For the best outcomes, teachers should collaboratively create these rubrics or collaboratively refine and revise an existing rubric to meet their needs/vision. To improve instruction for all students, it’s also essential that they collaboratively review student work in light of the rubric. It won’t be perfect the first time! Teachers will have to improve the rubric over time along with other elements of their instruction based on formal and informal assessment data.

My next blog post will discuss strategies for developing NGSS-based performance tasks.

Annotated links to other resources w/ rubrics – please, add a link to yours in the comments!

  • Collaborative Inquiry into Students’ Evidence-based Explanations: How Groups of Science Teachers Can Improve Teaching and Learning” is article by Jessica Thompson, Melissa Braaten, Mark Windschitl, et al. This article provides details on how to create rubrics that detail learning progressions in terms of the what, how, and why of explanations. A sample rubric with embedded anchors of explanations, shows what student reasoning might look like, is provided.
  •  The Design-BasedImplementation Research team created a first draft of a rubric on the practiceof scientific modeling. It provides super useful details on what constitutes effective modeling. A problem is that it’s a bit long to be useful, though perhaps portions of it could be pulled out to assess subskills. I also don’t think progressions of ability using language such as “does not,” “some,” and “all” is as straightforward as denoting what students at different levels can do. 
  • The Instructional Leadership for Science Practices group provides a series of rubrics based on each practice that can be used to evaluate student performance. Or, there’s another version of the rubrics that could be used by an observer to provide teachers feedback on how the practices are being used in his/her classroom. Though, both versions tend to focus more on what students have the opportunity to do than what they have the capacity to do.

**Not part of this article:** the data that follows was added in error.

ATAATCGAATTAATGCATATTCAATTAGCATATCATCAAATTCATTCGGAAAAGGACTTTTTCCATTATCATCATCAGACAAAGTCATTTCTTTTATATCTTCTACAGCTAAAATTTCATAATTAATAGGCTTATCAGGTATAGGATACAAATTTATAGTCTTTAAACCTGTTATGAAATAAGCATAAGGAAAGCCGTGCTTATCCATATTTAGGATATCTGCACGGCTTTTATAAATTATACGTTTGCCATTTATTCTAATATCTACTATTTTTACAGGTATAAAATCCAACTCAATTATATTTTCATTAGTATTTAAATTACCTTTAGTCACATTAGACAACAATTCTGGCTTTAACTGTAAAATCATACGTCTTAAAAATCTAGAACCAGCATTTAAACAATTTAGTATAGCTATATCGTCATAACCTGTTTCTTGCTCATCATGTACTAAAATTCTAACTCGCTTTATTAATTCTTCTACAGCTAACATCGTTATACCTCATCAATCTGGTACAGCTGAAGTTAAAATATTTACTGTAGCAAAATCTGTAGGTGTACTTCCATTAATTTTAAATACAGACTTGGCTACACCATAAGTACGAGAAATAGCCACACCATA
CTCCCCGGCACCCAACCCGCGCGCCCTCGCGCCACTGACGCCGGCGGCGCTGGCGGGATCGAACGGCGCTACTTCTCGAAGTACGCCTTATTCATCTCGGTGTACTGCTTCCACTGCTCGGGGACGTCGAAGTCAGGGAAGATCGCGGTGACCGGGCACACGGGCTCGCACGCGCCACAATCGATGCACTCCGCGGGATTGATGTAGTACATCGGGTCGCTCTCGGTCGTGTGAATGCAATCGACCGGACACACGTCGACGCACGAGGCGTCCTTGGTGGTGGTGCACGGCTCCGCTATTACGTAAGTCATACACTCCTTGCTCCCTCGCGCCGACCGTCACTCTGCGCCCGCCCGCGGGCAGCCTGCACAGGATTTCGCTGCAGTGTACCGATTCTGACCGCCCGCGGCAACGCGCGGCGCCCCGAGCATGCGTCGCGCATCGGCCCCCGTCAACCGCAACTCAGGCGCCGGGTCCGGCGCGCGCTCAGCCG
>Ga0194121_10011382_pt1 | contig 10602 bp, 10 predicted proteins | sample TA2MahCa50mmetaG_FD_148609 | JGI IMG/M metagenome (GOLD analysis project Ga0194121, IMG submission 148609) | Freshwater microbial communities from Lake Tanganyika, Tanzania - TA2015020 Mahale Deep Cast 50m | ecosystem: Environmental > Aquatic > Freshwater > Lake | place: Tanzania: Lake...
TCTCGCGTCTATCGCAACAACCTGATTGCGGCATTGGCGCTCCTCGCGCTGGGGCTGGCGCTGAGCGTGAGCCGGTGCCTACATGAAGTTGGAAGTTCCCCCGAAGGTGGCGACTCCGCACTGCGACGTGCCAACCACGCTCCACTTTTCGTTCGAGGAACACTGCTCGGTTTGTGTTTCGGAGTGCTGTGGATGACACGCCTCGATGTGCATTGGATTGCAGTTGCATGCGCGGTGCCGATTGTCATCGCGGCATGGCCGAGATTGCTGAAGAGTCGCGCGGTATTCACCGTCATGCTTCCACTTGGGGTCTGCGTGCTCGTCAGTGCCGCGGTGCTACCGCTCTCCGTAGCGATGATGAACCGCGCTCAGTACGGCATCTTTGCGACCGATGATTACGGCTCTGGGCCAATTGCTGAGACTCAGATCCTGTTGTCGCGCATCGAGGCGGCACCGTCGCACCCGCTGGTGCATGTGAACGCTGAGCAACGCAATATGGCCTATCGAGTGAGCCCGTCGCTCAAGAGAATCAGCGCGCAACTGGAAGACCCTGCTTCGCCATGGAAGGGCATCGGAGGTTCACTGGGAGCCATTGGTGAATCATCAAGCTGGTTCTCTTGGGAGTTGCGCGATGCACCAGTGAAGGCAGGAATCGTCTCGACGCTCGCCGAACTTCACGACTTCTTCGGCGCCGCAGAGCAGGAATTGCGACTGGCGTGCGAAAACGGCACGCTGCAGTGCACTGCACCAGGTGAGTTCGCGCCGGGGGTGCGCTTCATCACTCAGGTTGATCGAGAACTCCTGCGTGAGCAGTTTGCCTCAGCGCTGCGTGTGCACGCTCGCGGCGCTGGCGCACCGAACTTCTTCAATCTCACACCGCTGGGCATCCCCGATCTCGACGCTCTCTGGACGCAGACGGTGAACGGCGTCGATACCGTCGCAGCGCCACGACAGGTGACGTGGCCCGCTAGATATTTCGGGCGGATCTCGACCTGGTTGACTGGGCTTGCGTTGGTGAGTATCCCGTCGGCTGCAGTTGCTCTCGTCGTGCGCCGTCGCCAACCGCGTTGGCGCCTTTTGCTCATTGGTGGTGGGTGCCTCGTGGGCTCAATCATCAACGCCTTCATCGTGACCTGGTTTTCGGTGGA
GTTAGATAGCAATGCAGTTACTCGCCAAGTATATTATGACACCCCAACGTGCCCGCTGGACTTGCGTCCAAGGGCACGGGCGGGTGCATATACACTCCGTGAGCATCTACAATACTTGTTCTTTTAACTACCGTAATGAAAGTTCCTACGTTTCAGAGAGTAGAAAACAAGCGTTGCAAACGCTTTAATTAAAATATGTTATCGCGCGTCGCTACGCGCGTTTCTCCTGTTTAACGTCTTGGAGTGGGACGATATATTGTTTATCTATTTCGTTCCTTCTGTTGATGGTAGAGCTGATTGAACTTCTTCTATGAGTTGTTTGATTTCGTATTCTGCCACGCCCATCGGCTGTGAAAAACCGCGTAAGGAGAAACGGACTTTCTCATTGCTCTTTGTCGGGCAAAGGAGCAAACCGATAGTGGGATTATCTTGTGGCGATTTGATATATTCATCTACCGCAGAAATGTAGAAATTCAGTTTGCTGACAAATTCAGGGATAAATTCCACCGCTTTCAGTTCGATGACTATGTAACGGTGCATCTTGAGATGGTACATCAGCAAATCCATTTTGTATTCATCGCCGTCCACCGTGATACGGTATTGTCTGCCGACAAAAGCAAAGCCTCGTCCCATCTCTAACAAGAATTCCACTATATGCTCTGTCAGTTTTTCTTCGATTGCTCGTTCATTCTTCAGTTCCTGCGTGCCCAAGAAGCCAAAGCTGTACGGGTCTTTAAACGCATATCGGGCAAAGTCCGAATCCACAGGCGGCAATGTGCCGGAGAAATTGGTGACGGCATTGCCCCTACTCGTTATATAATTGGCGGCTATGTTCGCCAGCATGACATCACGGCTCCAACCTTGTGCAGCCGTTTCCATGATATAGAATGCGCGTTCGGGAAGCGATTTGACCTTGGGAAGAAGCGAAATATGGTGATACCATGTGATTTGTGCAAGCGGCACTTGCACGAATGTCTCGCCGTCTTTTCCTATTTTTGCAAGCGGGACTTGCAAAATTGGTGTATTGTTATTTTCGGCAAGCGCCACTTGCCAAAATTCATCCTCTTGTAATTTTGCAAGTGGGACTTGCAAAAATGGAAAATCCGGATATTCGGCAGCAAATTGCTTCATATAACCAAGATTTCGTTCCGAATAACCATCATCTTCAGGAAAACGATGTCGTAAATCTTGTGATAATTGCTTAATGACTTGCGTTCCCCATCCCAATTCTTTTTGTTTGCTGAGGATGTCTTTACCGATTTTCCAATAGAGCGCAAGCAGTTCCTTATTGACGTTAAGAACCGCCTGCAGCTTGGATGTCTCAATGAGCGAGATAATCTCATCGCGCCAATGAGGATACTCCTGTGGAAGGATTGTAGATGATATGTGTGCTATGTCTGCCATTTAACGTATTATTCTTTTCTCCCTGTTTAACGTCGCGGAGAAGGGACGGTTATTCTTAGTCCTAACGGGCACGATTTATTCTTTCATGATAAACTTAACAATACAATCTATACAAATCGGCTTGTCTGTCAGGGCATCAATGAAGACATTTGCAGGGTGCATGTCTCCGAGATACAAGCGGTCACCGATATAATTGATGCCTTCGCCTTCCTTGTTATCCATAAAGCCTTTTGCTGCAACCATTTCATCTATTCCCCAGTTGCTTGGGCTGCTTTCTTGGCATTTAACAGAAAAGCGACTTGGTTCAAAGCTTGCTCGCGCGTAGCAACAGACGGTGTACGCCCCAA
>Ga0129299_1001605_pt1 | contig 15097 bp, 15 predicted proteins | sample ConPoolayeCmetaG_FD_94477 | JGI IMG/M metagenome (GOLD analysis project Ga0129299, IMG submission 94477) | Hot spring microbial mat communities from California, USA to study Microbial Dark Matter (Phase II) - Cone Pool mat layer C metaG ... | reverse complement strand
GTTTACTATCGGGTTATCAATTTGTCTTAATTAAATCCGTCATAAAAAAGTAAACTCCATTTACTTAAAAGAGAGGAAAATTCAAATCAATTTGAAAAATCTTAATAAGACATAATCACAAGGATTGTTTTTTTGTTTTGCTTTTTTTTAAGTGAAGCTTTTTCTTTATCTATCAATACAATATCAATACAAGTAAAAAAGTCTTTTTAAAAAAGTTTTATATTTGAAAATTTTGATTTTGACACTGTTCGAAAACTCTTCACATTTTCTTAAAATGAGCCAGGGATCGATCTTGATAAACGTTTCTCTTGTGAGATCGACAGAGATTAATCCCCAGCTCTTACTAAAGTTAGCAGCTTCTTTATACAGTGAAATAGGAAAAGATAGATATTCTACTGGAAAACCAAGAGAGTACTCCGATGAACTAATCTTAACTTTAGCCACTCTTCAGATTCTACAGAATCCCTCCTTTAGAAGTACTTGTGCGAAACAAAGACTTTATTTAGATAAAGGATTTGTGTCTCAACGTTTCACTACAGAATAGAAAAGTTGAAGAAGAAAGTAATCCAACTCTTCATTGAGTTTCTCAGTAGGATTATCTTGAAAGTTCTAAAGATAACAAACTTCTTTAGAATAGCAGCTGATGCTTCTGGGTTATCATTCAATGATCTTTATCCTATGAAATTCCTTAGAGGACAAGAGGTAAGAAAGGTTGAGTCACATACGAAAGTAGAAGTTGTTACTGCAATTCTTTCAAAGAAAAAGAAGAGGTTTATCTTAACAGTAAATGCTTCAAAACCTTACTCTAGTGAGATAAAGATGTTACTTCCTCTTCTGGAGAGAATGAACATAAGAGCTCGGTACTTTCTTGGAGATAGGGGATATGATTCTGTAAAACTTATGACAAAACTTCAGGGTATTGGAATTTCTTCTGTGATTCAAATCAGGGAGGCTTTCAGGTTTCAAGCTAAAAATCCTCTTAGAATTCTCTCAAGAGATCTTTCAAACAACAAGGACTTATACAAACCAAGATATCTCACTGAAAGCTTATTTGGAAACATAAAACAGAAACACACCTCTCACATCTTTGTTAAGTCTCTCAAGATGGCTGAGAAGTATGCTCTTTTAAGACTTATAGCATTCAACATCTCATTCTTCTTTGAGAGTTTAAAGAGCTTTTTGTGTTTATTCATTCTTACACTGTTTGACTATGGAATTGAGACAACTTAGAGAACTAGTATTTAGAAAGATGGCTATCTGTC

• Wisconsin's Marshall High School has been working on standards-based grading and created a rubric based on the practices and life sciences DCIs
  • Arapahoe Elementary in the Adams County Five Star School District provides standards-basedgrading rubrics linked to NGSS – It gives a generic rubric template you’d use to plug in specifics for each particular CCC or SEP or DCI, but it might not provide sufficient information or nuances for individual SEPs, CCCs.
  • Edutopia provides a rubric for science projects, which has some good ideas for progressions of abilities, but remains fairly traditional - built from “scientific method” steps.
  • And, thanks to Cathy Boland, @MsBolandSci, for sharing a rubric for explanations through Twitter - I hope others will share too! 


  1. Thank you so much for the really helpful article and wealth of resources.

  2. Fantastic work! The resources you list will be immensely helpful towards writing similar rubrics for middle school.

  3. Not science specific, but here's a nice resource by Rick Wormeli on what makes a quality rubric -